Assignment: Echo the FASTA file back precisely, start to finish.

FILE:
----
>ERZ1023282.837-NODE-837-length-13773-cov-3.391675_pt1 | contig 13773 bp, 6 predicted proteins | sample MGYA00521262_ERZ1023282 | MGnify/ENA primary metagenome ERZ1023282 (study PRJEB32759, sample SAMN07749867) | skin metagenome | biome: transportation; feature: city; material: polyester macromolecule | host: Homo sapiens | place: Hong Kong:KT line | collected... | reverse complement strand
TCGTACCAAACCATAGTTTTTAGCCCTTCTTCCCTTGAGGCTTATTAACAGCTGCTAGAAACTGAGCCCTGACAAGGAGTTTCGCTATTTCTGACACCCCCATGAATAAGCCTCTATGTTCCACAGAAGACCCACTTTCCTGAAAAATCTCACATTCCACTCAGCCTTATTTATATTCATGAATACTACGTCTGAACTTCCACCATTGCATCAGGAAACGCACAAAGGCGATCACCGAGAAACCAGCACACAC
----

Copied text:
>ERZ1023282.837-NODE-837-length-13773-cov-3.391675_pt1 | contig 13773 bp, 6 predicted proteins | sample MGYA00521262_ERZ1023282 | MGnify/ENA primary metagenome ERZ1023282 (study PRJEB32759, sample SAMN07749867) | skin metagenome | biome: transportation; feature: city; material: polyester macromolecule | host: Homo sapiens | place: Hong Kong:KT line | collected... | reverse complement strand
TCGTACCAAACCATAGTTTTTAGCCCTTCTTCCCTTGAGGCTTATTAACAGCTGCTAGAAACTGAGCCCTGACAAGGAGTTTCGCTATTTCTGACACCCCCATGAATAAGCCTCTATGTTCCACAGAAGACCCACTTTCCTGAAAAATCTCACATTCCACTCAGCCTTATTTATATTCATGAATACTACGTCTGAACTTCCACCATTGCATCAGGAAACGCACAAAGGCGATCACCGAGAAACCAGCACACAC